I’m a pragmatic New Englander and although many of us won’t admit it, we take pride in not being like our footloose compatriots who occupy the other coast with their year round tans, Esalen retreats and anything to do with colon cleansing. So when my fearful dog Sunny, who had spent his early life in a pen in Arkansas, escaped from our house in the dead of winter, I did what was reasonable and prudent, and then what may come as a surprise, I called an astrologer.
Sunny was not just shy or timid, he was flat out bowel emptying terrified when he came to live with us in Vermont a month after I met him at Camp Katrina, a site set up to take in animals displaced by the hurricanes of 2005 where he was living after being rescued from a hoarder. Until the day Sunny slipped out of the house he had neither gone up, nor down the stairs without being leashed and encouraged to do so. It was a raw, winter day, freezing rain had started spitting down making a crunching sound as it landed on the dead leaves covering the ground. As I held the door open letting my three other dogs out, I did a mental head count as the clicking of an additional set of toenails descending wooden stairs registered and tickled my consciousness.
All the dogs had gone out the door into an unfenced yard adjacent to hundreds of acres of forest, including Sunny, who for the first time got himself down the stairs and slipped out the door before I realized what was happening. At this point Sunny not only did not have a recall, reliable or otherwise, he could not approach me or any human. Once outside the door he stopped and turned to look at me, it was a momentary glance as he prepared to bolt, and I, knowing that calling him would be fruitless, met his eyes and said, “See ya buddy”, and he was gone, racing off into the trees.
I’d be lying if I didn’t admit that along with the sense of dread that dropped like a mound of raw dough in my stomach, I also felt a tiny wave of relief. He was gone. I didn’t have to live with a dog that spent his time cowering from me, had to be walked on leash and even then behaved like I was his personal Freddy Kruger, ready to slice him limb to limb once his guard was down. Then I felt a bigger wave of guilt and the crushing weight of reality. It was February in Vermont and a freezing rain was falling, he wouldn’t make it out there for long on his own.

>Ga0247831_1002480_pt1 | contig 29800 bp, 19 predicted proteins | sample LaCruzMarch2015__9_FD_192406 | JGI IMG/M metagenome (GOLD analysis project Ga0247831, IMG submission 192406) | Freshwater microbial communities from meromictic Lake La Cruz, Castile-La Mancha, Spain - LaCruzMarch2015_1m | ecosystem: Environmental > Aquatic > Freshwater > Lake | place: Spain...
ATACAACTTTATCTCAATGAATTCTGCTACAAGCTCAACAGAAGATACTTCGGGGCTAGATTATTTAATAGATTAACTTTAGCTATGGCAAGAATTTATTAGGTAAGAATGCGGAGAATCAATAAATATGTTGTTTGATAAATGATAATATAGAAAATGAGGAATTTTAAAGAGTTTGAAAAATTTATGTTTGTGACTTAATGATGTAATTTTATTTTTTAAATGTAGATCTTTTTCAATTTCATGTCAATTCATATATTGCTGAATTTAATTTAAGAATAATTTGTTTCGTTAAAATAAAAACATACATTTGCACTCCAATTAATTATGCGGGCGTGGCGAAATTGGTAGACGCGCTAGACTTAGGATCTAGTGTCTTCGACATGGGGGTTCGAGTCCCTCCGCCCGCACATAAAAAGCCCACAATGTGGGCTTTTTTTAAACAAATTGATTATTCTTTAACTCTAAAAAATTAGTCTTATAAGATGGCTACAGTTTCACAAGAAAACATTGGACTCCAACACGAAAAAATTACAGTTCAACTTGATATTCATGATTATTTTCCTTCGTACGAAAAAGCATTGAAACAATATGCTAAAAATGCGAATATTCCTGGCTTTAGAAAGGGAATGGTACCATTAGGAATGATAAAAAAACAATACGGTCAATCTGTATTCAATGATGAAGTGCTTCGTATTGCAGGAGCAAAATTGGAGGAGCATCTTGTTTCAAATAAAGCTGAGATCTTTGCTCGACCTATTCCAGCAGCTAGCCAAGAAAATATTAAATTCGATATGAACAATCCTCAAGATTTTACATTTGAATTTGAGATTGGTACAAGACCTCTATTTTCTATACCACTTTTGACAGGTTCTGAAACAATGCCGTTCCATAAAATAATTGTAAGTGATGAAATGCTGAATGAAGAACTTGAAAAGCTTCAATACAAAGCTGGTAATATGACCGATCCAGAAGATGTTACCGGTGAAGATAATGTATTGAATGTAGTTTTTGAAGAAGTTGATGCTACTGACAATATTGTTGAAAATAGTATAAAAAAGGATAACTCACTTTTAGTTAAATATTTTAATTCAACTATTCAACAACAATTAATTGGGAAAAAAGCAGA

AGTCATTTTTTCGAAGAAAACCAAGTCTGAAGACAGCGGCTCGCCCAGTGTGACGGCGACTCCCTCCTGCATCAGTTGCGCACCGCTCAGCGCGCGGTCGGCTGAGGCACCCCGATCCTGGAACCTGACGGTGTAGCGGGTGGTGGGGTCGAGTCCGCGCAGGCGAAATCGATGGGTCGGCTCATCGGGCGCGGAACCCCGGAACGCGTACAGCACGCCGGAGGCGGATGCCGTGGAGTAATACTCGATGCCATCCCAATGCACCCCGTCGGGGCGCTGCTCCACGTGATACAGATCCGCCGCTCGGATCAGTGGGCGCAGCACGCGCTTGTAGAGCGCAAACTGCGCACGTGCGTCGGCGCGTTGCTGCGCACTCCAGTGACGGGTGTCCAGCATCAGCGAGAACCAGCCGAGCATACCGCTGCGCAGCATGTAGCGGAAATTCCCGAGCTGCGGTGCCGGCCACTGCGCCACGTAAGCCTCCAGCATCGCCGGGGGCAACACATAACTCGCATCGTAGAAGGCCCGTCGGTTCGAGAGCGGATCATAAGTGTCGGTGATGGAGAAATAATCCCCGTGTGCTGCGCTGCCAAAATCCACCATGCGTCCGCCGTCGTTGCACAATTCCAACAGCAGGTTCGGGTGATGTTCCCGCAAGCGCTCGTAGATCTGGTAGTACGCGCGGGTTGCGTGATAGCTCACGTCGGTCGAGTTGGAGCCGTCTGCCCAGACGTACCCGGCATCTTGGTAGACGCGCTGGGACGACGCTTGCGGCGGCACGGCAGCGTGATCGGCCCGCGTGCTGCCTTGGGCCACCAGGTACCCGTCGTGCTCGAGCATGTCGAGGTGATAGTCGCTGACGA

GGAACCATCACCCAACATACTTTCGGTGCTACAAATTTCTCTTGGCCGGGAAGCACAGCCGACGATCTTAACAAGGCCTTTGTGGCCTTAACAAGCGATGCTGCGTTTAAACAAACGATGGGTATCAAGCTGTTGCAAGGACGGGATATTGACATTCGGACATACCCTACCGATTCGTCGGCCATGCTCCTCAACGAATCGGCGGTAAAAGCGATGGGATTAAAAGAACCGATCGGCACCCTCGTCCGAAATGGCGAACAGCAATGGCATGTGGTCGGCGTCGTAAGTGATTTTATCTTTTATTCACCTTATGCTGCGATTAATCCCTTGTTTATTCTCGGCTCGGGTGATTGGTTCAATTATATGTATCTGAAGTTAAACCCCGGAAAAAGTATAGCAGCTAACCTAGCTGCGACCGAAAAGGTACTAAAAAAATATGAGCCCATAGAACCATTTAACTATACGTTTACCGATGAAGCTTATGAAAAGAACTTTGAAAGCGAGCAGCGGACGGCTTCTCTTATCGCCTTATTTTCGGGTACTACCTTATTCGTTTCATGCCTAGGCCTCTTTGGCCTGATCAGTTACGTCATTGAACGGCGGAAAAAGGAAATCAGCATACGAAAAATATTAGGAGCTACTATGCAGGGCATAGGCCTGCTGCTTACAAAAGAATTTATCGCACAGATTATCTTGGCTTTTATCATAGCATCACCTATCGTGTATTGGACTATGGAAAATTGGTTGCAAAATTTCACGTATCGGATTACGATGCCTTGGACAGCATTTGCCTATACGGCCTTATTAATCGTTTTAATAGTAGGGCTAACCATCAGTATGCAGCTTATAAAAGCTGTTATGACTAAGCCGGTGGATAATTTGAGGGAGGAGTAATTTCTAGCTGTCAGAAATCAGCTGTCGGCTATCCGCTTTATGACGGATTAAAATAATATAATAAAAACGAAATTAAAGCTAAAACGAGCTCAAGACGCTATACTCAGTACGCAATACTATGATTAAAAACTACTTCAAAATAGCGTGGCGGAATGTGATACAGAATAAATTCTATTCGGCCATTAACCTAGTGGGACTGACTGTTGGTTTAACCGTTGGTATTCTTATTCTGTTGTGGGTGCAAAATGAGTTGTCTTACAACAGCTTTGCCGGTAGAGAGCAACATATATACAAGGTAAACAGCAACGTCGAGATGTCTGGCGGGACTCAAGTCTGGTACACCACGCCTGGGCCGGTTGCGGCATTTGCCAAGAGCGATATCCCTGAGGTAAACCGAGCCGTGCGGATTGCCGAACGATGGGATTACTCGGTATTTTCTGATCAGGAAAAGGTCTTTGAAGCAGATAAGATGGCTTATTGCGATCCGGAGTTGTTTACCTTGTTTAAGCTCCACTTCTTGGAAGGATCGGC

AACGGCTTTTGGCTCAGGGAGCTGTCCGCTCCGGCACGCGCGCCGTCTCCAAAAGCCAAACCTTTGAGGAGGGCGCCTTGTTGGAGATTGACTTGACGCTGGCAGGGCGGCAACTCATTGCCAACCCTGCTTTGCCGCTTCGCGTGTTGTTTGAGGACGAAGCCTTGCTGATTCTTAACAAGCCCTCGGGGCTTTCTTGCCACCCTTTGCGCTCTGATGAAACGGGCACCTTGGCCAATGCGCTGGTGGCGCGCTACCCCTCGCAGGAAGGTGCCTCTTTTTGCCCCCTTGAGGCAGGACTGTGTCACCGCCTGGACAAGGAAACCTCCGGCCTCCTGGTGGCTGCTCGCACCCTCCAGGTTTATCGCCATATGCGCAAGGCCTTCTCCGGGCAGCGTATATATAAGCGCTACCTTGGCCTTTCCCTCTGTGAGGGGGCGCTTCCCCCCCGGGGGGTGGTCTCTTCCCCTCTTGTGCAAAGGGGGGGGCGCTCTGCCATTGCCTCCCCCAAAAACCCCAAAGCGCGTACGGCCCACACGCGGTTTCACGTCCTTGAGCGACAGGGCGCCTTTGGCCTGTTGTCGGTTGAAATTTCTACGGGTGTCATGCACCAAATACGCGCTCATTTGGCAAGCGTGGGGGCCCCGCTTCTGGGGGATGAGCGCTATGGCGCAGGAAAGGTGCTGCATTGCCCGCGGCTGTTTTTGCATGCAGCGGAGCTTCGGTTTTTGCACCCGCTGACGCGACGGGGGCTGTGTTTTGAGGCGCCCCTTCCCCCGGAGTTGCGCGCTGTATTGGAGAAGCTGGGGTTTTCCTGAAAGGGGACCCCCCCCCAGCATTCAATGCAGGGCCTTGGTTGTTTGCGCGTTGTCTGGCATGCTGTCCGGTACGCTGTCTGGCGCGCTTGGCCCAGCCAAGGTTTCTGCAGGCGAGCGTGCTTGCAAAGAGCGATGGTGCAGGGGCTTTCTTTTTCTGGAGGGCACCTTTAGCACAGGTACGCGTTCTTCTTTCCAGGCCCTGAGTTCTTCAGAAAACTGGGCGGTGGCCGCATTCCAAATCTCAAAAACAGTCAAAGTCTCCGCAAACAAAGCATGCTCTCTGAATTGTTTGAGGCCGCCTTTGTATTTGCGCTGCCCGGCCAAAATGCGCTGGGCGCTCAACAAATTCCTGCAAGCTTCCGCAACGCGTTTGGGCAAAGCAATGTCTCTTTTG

After I called the shelters and town dog officers in the area, stapled Lost Dog posters into ziplock bags and hung them up at the covered bridge and on trees along the road, walked the woods with my other dogs hoping Sunny would join us, I went home and called a friend. I realized that doing anything- even something that normally would seem so ‘out there’ that I’d chuckle at anyone else who did it- felt better than doing nothing. This friend, an author and historian, had recently finished a book on the history of classical astrology and part of his research had been to learn the art of creating charts and plotting the positions of the planets and discerning their meaning and implications. I had been surprised that this serious fellow, with a doctorate from Columbia, has become as intrigued as he had with what is considered by many to be a pseudoscience. Nonetheless, with little hope that my still practically feral dog would be found, and the fact that his help would be free (while I am willing to spare little expense when it comes to maintaining my dogs’ health, shelling out cold cash for a dog’s astrological chart would have been a bit much for me even under these circumstances) what was there to lose?